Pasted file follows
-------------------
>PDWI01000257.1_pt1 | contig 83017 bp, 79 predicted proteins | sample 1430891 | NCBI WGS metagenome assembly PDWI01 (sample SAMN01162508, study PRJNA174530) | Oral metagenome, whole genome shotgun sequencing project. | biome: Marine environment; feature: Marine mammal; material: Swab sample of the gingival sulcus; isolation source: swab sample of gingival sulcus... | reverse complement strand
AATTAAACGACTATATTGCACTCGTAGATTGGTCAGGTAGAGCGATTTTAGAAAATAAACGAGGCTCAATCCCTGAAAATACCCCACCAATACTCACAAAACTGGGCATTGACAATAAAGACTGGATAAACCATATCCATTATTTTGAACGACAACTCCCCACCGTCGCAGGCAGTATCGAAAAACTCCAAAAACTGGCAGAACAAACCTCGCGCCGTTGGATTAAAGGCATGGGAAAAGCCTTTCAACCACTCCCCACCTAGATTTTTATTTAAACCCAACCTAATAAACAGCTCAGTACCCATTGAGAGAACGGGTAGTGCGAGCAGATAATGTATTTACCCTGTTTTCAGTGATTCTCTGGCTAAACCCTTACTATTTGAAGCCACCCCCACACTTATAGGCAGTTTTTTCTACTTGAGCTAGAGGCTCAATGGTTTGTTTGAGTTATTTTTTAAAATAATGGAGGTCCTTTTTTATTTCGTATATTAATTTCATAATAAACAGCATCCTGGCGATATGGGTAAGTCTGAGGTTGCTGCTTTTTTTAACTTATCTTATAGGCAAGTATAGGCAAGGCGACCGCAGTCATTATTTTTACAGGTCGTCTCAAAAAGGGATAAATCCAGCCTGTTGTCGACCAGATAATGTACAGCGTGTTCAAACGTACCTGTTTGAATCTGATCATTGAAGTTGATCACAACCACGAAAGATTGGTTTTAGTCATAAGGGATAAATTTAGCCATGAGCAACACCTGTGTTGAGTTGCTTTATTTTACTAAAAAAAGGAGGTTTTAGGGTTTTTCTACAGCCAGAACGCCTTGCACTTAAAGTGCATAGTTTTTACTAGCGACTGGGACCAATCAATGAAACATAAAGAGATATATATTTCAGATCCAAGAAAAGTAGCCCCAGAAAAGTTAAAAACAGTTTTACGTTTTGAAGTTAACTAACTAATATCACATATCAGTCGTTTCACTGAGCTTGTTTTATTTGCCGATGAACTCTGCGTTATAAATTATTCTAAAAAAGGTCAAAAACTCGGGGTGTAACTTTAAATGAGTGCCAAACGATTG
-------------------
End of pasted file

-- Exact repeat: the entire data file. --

>PDWI01000257.1_pt1 | contig 83017 bp, 79 predicted proteins | sample 1430891 | NCBI WGS metagenome assembly PDWI01 (sample SAMN01162508, study PRJNA174530) | Oral metagenome, whole genome shotgun sequencing project. | biome: Marine environment; feature: Marine mammal; material: Swab sample of the gingival sulcus; isolation source: swab sample of gingival sulcus... | reverse complement strand
AATTAAACGACTATATTGCACTCGTAGATTGGTCAGGTAGAGCGATTTTAGAAAATAAACGAGGCTCAATCCCTGAAAATACCCCACCAATACTCACAAAACTGGGCATTGACAATAAAGACTGGATAAACCATATCCATTATTTTGAACGACAACTCCCCACCGTCGCAGGCAGTATCGAAAAACTCCAAAAACTGGCAGAACAAACCTCGCGCCGTTGGATTAAAGGCATGGGAAAAGCCTTTCAACCACTCCCCACCTAGATTTTTATTTAAACCCAACCTAATAAACAGCTCAGTACCCATTGAGAGAACGGGTAGTGCGAGCAGATAATGTATTTACCCTGTTTTCAGTGATTCTCTGGCTAAACCCTTACTATTTGAAGCCACCCCCACACTTATAGGCAGTTTTTTCTACTTGAGCTAGAGGCTCAATGGTTTGTTTGAGTTATTTTTTAAAATAATGGAGGTCCTTTTTTATTTCGTATATTAATTTCATAATAAACAGCATCCTGGCGATATGGGTAAGTCTGAGGTTGCTGCTTTTTTTAACTTATCTTATAGGCAAGTATAGGCAAGGCGACCGCAGTCATTATTTTTACAGGTCGTCTCAAAAAGGGATAAATCCAGCCTGTTGTCGACCAGATAATGTACAGCGTGTTCAAACGTACCTGTTTGAATCTGATCATTGAAGTTGATCACAACCACGAAAGATTGGTTTTAGTCATAAGGGATAAATTTAGCCATGAGCAACACCTGTGTTGAGTTGCTTTATTTTACTAAAAAAAGGAGGTTTTAGGGTTTTTCTACAGCCAGAACGCCTTGCACTTAAAGTGCATAGTTTTTACTAGCGACTGGGACCAATCAATGAAACATAAAGAGATATATATTTCAGATCCAAGAAAAGTAGCCCCAGAAAAGTTAAAAACAGTTTTACGTTTTGAAGTTAACTAACTAATATCACATATCAGTCGTTTCACTGAGCTTGTTTTATTTGCCGATGAACTCTGCGTTATAAATTATTCTAAAAAAGGTCAAAAACTCGGGGTGTAACTTTAAATGAGTGCCAAACGATTG